God speed all

Last edited by Dallas Joseph
@Hot Water posted:

In my opinion that is an "old wives tale". I remember back when EMD had a VERY large HO layout just across the hall from the Hourly Cafeteria, and quite a few of the guys would get a small pint of the Dupont Acrylic Lacquer paint from the EMD production paint shop. Many, MANY HO models were spray painted with prototypical Dupont paint, just like the real locomotives.

HotWater, I remember that layout at the plant, My Dad R.I.P. worked as a fitter/welder their till he retired in 1993, as a young kid he always took us to the parties/ open houses, many great memories.



.......however I have had good luck using Krylon spray when shaken well , heating the can in hot water ( being careful not too get it too hot ) and spraying when the weather is sunny and above 70 degrees...

Absolutely heating it up a little first makes a world of difference; (the same thing applies to the drywall touch-up "orange peel" spray.)

"..above 70 degrees..." Here on the Central Coast, we might get two days a year like that!

Mark in Oregon

Ron, you paint a lot…so invest in your future and buy an airbrush…not one of those cheap HF brands, something decent like a Badger or along those lines…you can get parts if needed for them and their a quality product…$80-$180 is cheap vs your hassle/time of stripping a few projects rattle cans messed up…buy quality paint, it’s worth the cost, great results and one/done…it’s a few extra dollars, worth it…Pat is absolutely correct, when you control the paint/thinner ratios/pressure etc, you are directing the “show” and the  results are worth the learning curve…now days, YT has hundreds of DIY airbrush videos to learn from…you seem to be getting serious about painting, step up your game to the pro level …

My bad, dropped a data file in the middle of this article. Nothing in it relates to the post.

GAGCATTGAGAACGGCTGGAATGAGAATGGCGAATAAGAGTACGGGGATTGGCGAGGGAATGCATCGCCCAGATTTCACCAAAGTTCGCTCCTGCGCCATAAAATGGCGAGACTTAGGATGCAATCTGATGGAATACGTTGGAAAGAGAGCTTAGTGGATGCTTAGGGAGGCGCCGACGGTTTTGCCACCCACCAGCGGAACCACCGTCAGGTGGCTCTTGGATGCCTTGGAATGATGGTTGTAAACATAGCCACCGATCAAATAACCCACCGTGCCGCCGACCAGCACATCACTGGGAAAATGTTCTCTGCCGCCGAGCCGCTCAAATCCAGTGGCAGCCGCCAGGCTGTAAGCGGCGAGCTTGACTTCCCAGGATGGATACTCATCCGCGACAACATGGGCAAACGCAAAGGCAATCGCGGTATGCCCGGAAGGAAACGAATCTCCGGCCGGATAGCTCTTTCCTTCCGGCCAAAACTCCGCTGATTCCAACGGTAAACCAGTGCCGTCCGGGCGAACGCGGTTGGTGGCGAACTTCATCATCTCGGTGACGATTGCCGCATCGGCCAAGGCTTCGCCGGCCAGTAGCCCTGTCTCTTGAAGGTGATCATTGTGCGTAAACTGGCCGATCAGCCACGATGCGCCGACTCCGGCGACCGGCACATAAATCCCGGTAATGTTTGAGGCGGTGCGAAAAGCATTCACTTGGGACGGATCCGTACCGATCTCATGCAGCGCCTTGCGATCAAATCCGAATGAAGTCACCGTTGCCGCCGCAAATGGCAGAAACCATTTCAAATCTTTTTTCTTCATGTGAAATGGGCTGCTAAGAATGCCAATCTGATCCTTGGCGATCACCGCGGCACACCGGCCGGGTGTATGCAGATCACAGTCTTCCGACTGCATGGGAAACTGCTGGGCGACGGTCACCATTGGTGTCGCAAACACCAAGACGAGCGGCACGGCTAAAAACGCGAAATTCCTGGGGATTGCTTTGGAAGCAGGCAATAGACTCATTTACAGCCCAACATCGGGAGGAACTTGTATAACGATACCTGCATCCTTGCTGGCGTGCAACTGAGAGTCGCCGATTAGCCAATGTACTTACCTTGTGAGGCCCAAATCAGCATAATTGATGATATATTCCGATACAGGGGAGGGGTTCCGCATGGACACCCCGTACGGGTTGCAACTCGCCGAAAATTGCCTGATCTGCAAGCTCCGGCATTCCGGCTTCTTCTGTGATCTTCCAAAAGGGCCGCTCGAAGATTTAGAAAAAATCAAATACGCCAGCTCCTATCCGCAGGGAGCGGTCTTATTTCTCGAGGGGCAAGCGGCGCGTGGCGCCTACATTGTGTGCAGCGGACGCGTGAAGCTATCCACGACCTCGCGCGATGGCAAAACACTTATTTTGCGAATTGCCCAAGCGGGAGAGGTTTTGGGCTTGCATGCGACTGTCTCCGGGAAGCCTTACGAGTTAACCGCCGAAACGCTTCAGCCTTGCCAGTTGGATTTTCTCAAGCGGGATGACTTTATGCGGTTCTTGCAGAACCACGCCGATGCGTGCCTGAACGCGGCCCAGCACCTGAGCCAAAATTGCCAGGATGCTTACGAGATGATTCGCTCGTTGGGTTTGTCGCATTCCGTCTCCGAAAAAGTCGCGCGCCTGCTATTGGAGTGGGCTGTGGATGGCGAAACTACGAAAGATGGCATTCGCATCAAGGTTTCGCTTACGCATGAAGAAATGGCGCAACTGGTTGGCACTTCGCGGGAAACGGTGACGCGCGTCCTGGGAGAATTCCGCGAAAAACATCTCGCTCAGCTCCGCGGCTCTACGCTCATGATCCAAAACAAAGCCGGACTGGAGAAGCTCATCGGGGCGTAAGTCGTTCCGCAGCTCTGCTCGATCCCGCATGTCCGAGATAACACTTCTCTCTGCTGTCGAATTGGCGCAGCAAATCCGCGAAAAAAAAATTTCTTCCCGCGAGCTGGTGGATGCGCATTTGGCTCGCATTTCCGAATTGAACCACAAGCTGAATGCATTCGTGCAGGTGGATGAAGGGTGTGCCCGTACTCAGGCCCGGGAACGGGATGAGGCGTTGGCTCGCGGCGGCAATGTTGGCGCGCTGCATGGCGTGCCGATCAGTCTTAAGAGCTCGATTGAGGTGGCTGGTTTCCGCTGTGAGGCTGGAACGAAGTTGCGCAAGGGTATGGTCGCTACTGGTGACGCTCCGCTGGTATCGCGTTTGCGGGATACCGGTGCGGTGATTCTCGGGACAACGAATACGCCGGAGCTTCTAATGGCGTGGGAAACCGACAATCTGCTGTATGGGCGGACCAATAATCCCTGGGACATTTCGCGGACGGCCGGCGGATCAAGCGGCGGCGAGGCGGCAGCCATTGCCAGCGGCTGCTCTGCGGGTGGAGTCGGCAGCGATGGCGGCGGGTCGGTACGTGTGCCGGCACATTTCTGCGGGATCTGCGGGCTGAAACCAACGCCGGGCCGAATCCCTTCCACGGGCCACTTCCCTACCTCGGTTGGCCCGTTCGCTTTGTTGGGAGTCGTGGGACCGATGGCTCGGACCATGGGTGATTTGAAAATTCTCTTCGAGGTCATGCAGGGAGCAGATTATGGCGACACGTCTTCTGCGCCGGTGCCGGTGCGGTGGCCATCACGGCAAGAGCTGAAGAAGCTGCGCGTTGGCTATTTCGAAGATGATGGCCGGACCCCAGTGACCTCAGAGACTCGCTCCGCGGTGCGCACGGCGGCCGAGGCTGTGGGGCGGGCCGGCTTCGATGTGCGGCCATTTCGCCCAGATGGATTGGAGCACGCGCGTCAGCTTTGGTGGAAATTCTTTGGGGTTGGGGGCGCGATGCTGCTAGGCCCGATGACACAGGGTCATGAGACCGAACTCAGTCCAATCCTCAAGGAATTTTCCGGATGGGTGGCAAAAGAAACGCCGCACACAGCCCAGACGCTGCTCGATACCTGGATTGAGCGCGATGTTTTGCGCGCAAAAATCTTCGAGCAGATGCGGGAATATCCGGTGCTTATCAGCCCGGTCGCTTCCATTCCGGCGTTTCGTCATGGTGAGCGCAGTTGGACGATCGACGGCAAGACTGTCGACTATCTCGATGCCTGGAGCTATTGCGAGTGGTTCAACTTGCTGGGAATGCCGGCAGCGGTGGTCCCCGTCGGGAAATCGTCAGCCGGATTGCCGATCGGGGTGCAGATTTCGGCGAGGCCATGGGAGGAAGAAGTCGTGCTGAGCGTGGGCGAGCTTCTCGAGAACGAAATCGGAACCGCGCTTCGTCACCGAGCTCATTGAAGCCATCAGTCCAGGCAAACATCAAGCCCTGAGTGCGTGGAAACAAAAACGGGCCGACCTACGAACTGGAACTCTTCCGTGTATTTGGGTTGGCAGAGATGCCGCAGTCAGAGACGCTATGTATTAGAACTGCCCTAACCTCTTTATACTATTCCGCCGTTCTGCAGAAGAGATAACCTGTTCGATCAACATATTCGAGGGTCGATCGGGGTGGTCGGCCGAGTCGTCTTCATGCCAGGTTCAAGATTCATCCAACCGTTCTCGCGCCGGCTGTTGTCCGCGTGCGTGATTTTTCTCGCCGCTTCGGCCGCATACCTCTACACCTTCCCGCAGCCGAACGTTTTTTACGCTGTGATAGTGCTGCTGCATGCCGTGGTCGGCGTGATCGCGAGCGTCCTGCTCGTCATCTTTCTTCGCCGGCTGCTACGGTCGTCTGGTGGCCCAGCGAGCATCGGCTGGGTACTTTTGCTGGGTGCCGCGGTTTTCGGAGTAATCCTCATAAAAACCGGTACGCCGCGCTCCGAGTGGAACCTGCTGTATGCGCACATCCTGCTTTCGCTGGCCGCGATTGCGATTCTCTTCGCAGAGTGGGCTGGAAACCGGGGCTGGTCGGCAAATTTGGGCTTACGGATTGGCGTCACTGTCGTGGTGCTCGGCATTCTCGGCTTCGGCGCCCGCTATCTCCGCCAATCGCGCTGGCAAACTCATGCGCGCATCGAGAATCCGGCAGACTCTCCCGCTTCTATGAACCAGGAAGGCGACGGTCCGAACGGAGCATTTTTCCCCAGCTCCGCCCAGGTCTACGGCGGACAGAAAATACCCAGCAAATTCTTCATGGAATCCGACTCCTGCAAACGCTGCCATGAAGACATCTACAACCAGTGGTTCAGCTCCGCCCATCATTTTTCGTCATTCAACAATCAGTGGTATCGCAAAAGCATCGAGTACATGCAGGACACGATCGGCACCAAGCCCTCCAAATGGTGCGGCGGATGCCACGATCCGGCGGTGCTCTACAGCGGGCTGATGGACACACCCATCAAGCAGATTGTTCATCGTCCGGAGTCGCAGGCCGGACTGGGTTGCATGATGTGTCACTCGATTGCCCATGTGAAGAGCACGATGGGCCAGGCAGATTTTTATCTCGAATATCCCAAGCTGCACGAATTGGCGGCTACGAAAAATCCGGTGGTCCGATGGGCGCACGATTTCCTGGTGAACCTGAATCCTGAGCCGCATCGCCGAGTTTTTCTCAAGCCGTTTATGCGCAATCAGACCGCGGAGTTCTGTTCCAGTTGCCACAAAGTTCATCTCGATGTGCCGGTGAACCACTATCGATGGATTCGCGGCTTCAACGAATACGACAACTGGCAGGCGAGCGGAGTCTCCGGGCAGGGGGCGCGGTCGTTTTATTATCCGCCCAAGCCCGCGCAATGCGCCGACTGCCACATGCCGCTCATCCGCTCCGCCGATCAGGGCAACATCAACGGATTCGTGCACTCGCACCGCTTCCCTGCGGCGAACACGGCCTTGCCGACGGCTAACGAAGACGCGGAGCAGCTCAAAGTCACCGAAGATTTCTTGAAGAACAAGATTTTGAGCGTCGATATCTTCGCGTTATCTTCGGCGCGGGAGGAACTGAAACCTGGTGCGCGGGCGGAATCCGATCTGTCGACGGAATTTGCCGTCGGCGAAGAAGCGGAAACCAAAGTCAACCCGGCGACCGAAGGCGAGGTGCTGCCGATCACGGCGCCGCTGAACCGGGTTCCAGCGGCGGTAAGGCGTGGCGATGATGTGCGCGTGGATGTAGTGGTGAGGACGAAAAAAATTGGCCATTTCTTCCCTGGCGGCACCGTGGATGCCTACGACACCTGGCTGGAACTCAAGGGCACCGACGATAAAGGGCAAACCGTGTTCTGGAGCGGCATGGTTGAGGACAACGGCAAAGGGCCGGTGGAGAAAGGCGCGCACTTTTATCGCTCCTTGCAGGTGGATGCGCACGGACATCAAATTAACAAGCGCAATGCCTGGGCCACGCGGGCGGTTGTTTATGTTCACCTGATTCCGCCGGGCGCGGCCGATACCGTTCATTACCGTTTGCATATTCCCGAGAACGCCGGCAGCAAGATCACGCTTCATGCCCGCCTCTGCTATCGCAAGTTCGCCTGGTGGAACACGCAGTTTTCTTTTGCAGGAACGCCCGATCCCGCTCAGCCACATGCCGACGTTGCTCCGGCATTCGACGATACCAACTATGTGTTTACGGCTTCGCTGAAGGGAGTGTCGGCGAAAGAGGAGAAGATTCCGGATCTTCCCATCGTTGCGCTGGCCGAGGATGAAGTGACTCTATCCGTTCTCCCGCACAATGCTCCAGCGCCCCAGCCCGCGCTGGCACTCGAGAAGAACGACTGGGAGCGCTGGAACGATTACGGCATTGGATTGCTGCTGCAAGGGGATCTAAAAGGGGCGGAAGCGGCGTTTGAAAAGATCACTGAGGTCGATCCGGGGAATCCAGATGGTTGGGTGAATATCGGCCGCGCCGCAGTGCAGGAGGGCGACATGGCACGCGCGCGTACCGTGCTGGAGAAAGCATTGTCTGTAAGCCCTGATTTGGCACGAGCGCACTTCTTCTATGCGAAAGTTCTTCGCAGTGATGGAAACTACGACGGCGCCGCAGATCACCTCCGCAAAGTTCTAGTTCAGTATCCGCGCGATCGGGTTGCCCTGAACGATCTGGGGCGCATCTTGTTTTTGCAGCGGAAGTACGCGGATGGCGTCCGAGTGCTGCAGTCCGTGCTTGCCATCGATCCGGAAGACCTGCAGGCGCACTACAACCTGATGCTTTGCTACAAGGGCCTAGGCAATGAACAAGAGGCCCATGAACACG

Throw the propellant cans in the trash…buy a good compressor…they last forever…had one for 35+ years, still strong…used compressed nitrogen last five years, never looked back…it’s absolutely dry and you won’t need “water traps” or “filters”…painted in thunderstorms with the shop doors open, humidity is no longer a worry…no effect…great results…

Been painting for 40+ years and tried all the “secrets” and “cheats” of rattle cans…the stuff I paint can’t be done with them…airbrush will open a new chapter in your hobby adventure and advance your skillset, all great things…soon you’ll be a pro and able to do things impossible with rattle cans…fade paint, blend, mix your own clear coats, weathering…good luck, let me know if you need anything, glad to help.

Last edited by 86TA355SR

I am with the few rattle can fans here.  I have had some success with canned spray paint.  Even with cheap Walmart paint several years ago but now their paint seams too thin to cover like it did and fewer colors are available.  The name brands like Krylon, Rust-oleum, etc. are still good.  I like the convenience of rattle cans and have an air brush but find it a lot of effort to clean every thing up.  I mostly paint modified rail cars for a 50s style layout.  I do a lot of brush painting with a large selection of Testor's little jars of enamel paint.  I also have four apple boxes of spay paint cans, most used,  and when they will not spray I release the gas if they have any and hand brush the paint on.

Charlie

Last edited by Choo Choo Charlie

Add Reply

Post

OGR Publishing, Inc., 1310 Eastside Centre Ct, Suite 6, Mountain Home, AR 72653
800-980-OGRR (6477)
www.ogaugerr.com

×
×
×
×
Link copied to your clipboard.
×
×